Significance of peripheral mononuclear cells producing interferon-γ in response to insulin B:9–23-related peptides in subtypes of type 1 diabetes

Yoichi Oikawa, Kumiko Sakamoto, Atsushi Satomura, Akifumi Haisa, Takeshi Katsuki, Yutaka Hattori, Ikuo Inoue, Mitsuhiko Noda, Akira Shimada

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Type 1 diabetes is largely caused by β-cell destruction through anti-islet autoimmunity. Reportedly, interferon (IFN)-γ-secreting peripheral blood mononuclear cells (PBMCs) specific to four insulin B-chain amino acid 9–23-related peptides (B:9–23rPep) were increased in type 1 diabetes participants. This study aimed to investigate the PBMC frequencies in subtypes of type 1 diabetes using enzyme-linked immunospot assay. In this cross-sectional study, peripheral blood samples were obtained from 148 participants including 72 with acute-onset type 1 diabetes (AT1D), 51 with slowly progressive insulin-dependent diabetes mellitus (SPIDDM), and 25 with type 2 diabetes. The frequency of B:9–23rPep-specific IFN-γ-producing PBMCs was significantly higher in AT1D participants than in SPIDDM and type 2 diabetes participants. Meanwhile, a significant inverse correlation was observed between the PMBC frequencies and insulin secretion capacity in SPIDDM participants. These findings suggest that the increased peripheral B:9–23rPep-specific IFN-γ immunoreactivity reflects decreased functional β-cell mass and greater disease activity of type 1 diabetes.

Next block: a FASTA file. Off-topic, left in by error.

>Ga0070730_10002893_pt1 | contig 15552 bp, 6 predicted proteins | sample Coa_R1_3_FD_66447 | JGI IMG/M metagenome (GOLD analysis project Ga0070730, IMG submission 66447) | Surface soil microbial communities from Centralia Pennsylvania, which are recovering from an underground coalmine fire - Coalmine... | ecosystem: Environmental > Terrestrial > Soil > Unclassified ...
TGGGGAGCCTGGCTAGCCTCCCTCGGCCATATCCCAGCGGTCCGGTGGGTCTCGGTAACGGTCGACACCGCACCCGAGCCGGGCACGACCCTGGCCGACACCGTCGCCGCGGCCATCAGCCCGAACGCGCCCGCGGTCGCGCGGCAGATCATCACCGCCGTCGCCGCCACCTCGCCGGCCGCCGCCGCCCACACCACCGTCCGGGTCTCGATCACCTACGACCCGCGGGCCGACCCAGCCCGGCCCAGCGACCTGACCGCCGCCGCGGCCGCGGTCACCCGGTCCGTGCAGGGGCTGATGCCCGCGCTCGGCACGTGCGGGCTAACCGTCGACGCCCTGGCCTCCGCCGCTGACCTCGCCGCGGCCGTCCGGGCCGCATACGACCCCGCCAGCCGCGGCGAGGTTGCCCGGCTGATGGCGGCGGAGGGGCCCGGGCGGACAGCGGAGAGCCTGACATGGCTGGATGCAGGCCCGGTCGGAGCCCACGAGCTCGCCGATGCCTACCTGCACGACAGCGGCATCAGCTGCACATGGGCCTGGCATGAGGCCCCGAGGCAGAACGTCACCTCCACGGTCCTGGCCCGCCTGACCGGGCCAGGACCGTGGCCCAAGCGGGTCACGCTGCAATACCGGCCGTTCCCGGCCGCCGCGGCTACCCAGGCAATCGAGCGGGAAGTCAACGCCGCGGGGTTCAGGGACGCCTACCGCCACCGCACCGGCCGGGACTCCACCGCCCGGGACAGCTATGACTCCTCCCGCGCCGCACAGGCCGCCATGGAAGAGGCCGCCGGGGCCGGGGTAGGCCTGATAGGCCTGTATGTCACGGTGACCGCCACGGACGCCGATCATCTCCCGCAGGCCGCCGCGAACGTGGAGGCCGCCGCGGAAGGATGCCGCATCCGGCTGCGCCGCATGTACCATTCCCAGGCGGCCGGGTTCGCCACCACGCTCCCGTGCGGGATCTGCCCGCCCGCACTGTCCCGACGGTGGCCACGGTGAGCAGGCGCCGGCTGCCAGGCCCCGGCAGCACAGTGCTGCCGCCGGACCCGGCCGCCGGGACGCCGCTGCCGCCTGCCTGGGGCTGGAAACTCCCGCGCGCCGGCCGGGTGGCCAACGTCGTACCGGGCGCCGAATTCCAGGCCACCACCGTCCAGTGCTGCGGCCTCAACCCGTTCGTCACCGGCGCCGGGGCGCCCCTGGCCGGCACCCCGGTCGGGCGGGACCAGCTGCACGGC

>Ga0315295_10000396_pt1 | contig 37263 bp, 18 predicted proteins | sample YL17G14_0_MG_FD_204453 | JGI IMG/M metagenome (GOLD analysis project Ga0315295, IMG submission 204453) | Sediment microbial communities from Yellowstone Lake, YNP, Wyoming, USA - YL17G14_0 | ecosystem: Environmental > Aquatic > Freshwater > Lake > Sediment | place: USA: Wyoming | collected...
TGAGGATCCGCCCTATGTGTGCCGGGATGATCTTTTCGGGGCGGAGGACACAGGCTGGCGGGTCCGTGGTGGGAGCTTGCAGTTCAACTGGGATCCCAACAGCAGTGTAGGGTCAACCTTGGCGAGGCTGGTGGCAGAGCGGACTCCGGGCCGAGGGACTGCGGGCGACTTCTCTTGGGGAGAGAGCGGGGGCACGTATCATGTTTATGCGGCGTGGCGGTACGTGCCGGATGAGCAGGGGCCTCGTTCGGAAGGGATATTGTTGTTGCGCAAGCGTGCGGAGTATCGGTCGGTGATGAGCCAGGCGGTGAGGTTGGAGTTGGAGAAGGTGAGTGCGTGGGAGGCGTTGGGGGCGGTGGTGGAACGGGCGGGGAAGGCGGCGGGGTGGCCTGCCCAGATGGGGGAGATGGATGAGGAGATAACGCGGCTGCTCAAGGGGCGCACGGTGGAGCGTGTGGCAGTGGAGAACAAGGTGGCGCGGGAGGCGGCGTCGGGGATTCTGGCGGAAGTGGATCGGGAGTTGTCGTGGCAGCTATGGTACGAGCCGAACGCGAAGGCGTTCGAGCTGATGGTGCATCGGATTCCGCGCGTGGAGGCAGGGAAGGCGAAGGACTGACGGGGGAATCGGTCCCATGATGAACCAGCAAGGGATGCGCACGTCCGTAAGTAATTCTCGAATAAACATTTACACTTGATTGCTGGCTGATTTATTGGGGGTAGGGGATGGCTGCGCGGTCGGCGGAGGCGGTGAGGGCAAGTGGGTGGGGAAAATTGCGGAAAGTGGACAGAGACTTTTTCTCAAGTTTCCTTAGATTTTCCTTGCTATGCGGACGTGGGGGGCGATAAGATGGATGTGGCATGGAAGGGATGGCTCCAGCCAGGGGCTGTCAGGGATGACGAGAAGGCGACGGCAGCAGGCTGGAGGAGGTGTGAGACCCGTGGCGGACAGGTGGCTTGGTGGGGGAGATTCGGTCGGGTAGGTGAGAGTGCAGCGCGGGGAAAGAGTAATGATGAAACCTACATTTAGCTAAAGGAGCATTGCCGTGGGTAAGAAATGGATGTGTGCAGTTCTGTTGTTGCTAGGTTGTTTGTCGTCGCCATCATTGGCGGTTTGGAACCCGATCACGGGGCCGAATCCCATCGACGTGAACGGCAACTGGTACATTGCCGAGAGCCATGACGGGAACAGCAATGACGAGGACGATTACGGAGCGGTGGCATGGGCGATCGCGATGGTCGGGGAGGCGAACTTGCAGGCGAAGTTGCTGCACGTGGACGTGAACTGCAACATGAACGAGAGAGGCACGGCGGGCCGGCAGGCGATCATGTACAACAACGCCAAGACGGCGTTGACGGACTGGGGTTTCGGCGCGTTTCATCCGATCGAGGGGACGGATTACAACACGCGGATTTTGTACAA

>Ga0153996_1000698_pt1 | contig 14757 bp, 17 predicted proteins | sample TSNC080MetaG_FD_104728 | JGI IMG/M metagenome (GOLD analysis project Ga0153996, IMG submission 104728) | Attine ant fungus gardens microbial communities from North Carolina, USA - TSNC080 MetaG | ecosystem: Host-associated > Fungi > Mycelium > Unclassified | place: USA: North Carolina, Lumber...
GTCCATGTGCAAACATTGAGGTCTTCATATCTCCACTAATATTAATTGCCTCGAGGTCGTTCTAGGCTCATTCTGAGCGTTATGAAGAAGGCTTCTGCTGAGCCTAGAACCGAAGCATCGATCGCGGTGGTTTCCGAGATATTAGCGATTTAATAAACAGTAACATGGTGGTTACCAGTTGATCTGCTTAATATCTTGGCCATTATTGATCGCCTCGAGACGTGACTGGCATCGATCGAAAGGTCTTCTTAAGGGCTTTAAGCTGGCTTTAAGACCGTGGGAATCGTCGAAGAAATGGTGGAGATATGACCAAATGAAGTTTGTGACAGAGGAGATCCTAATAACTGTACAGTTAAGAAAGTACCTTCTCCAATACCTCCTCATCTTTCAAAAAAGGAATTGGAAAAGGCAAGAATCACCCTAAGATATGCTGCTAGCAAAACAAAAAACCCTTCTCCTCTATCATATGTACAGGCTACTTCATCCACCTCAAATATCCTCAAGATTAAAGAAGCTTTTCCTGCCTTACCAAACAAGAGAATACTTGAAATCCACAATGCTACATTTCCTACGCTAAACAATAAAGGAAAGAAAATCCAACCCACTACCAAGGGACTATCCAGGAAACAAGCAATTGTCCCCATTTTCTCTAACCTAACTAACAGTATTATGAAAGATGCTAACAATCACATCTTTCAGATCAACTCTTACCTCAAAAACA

Original languageEnglish
Article number108260
JournalClinical Immunology
Publication statusPublished - 2019 Nov



  • Autoimmune
  • Enzyme-linked immunospot assay
  • Insulin
  • Interferon-γ
  • Type 1 diabetes

ASJC Scopus subject areas

  • Immunology and Allergy
  • Immunology

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